WE BURIED the child by torch and candlelight in a box improvised by the party.  The road we opened was next year followed by other immigrants and was substantially the Grand River road through Shiawassee and Clinton counties, and was traveled for many years after.”

Harriet, a daughter of Joel Guild, head of one of the families in the Dexter party, was 20 years of age at the time of this pilgrimage,  In a history of Grand Rapids where she later lived, this lady left an even more graphic account of the sickness, death and burial of the child:

“It was raining when we reached the Looking Glass river and that night the boy was so sick that we sat up all night holding umbrellas over him………..

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THE NEXT DAY we soon entered a heavy timbered land (Riley Township).  That night the boy grew worse and his mother and I sat up nearly all night with him.”

“Our provisions were nearly gone and we could not stop, but about noon Mrs. Dexter called a halt, noticing a change in the child…….a few minutes the little sufferer was dead.  We could not tarry but we went sadly on and camped early.  My mother furnished a small trunk used for carrying food and dishes, which served for a coffin.  By Muskrat creek as the sun was going down, the little one was buried.

A LARGE ELM by the grave was marked.  Logs were put over the mound and fastened there to protect it from wolves that were plenty in that vicinity.  The only service over the grave was a prayer by Mr. Dexter.  The other seemed broken-hearted and all were grieved but we could not tarry there.”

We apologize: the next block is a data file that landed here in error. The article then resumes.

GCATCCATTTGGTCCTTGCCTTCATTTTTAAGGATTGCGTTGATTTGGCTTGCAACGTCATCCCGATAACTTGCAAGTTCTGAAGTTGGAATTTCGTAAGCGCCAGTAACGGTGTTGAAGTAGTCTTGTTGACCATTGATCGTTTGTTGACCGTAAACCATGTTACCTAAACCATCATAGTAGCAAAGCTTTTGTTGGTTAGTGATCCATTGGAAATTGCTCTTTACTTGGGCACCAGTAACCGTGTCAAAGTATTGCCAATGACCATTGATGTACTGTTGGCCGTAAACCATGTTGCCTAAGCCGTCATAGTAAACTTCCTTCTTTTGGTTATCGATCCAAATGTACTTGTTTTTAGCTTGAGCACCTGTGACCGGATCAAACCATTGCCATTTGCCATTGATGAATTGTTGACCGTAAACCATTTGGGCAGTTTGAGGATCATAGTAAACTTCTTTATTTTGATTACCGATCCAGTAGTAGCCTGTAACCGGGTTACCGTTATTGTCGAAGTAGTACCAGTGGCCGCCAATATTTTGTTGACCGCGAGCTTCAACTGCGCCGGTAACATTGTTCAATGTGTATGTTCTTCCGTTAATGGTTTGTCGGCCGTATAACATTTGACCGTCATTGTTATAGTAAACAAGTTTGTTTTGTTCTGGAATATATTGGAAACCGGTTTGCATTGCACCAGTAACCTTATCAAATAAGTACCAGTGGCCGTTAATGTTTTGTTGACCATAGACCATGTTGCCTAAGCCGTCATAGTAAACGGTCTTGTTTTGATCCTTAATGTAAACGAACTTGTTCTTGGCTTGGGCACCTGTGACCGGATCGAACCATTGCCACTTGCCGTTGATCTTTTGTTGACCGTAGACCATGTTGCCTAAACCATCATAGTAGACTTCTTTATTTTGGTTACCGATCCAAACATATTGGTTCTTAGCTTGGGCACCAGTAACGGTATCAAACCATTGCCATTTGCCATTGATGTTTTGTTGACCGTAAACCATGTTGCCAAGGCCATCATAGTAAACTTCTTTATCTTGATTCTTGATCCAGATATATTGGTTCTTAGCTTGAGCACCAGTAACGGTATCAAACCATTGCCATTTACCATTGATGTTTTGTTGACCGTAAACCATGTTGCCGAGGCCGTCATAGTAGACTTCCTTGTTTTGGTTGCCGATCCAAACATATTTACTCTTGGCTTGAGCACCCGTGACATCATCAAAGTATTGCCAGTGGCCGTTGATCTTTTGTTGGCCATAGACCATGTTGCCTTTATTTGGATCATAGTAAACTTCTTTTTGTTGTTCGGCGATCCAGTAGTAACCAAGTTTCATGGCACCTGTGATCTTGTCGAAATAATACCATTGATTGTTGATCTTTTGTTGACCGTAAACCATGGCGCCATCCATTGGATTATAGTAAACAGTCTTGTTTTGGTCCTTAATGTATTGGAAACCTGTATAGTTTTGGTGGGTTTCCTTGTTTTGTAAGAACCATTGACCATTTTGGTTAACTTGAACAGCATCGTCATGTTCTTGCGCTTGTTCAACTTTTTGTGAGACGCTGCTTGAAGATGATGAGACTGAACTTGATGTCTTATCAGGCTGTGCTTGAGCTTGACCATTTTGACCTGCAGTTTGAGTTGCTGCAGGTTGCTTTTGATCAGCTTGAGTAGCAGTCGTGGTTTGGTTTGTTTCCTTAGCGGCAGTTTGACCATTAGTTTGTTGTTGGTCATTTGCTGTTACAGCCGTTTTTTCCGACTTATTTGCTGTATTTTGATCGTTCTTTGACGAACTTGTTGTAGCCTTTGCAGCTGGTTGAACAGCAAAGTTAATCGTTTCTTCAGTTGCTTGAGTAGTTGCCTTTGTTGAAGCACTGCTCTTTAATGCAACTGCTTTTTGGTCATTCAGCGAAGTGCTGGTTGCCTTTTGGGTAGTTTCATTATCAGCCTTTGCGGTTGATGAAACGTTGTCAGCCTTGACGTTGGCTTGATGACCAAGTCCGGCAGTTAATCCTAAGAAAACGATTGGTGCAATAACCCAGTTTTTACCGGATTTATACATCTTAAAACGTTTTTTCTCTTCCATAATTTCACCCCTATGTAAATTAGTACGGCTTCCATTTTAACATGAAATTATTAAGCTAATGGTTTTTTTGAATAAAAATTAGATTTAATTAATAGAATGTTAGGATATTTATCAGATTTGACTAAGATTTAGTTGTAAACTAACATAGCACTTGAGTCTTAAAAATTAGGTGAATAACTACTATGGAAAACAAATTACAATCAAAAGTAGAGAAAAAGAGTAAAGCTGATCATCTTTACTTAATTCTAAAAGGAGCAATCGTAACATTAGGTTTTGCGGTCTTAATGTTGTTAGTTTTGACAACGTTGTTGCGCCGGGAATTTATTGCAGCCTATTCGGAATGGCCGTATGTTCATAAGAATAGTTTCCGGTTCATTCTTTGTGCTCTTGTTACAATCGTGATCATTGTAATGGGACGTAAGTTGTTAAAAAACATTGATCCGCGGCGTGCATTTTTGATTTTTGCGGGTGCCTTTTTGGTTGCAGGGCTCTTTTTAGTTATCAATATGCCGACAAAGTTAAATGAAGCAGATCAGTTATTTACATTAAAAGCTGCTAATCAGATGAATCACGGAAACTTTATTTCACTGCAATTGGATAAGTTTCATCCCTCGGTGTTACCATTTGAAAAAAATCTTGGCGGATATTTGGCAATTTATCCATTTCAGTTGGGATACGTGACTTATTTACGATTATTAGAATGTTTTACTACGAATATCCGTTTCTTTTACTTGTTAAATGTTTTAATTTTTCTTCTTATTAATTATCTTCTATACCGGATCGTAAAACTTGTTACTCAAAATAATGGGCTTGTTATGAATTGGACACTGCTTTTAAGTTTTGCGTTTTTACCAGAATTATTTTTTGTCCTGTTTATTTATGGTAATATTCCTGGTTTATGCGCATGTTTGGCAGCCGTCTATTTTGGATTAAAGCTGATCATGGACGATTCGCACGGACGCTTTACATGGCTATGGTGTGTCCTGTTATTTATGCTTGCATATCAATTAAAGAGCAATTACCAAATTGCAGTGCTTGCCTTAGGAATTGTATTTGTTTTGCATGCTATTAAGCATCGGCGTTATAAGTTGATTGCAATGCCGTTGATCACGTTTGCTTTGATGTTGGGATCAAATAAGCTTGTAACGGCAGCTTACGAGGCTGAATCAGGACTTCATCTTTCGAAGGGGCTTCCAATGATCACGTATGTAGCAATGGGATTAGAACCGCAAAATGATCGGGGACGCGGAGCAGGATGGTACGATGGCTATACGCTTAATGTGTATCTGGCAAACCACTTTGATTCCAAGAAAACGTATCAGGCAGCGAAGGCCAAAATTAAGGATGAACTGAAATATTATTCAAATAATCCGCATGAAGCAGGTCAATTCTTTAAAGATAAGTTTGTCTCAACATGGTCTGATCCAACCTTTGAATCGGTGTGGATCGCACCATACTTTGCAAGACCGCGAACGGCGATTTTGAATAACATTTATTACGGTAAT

“We had reached the point where we had to use meal father bought at Pontiac for the horses.  We let the horses pick their living as best they could from grass and twigs along the way.  (These colonists had with them some 20 cows.)  We made log heap fires, filled a large brass kettle with water, placed it on the fire, stirred in the meal and made hasty pudding.  This, with the milk for the cows, was our only food.”

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STARTING    just a few rods southeast of the point where Mr. Swagart located the grave is the beginning of an angling road, which continues several miles in a northwesterly direction.  It is now a highway but was the original Dexter road cut through the timber by Judge Dexter and his party of colonists.  The road passes about two miles south of the village of Fowler and is now a good gravel road.

Another account of the scene at the burial of the Dexter child by one of the party reads, “Never shall I forget that scene!  The whole family, if not all others, were in tears.  The gray-haired sire (he was 46 years of age) after visiting the heads of other families to lead the exercises of the mournful occasion, with tears streaming down his cheeks, read a burial service amid the sobs that nearly drowned his voice in that deep, dark and gloomy forest – the gloomiest spot of the whole route.  The grave was made and can still be seen on the farm of Judge Hill on the bank of Muskrat creek.”  (Judge Courtland Hill was the grandfather of Tyler Hill and was at one time probate judge of Clinton County.)

An interesting sidelight of the Dexter colony lies in the fact that the child, Riley Dexter, was a first cousin of Mrs. William Jennings Bryan, Mrs. Bryan being the daughter of Judge Dexter’s brother.  The grandmother of both, Judge Dexter’s mother, was a member of the colony which crossed Clinton on their way to Ionia in May 1833.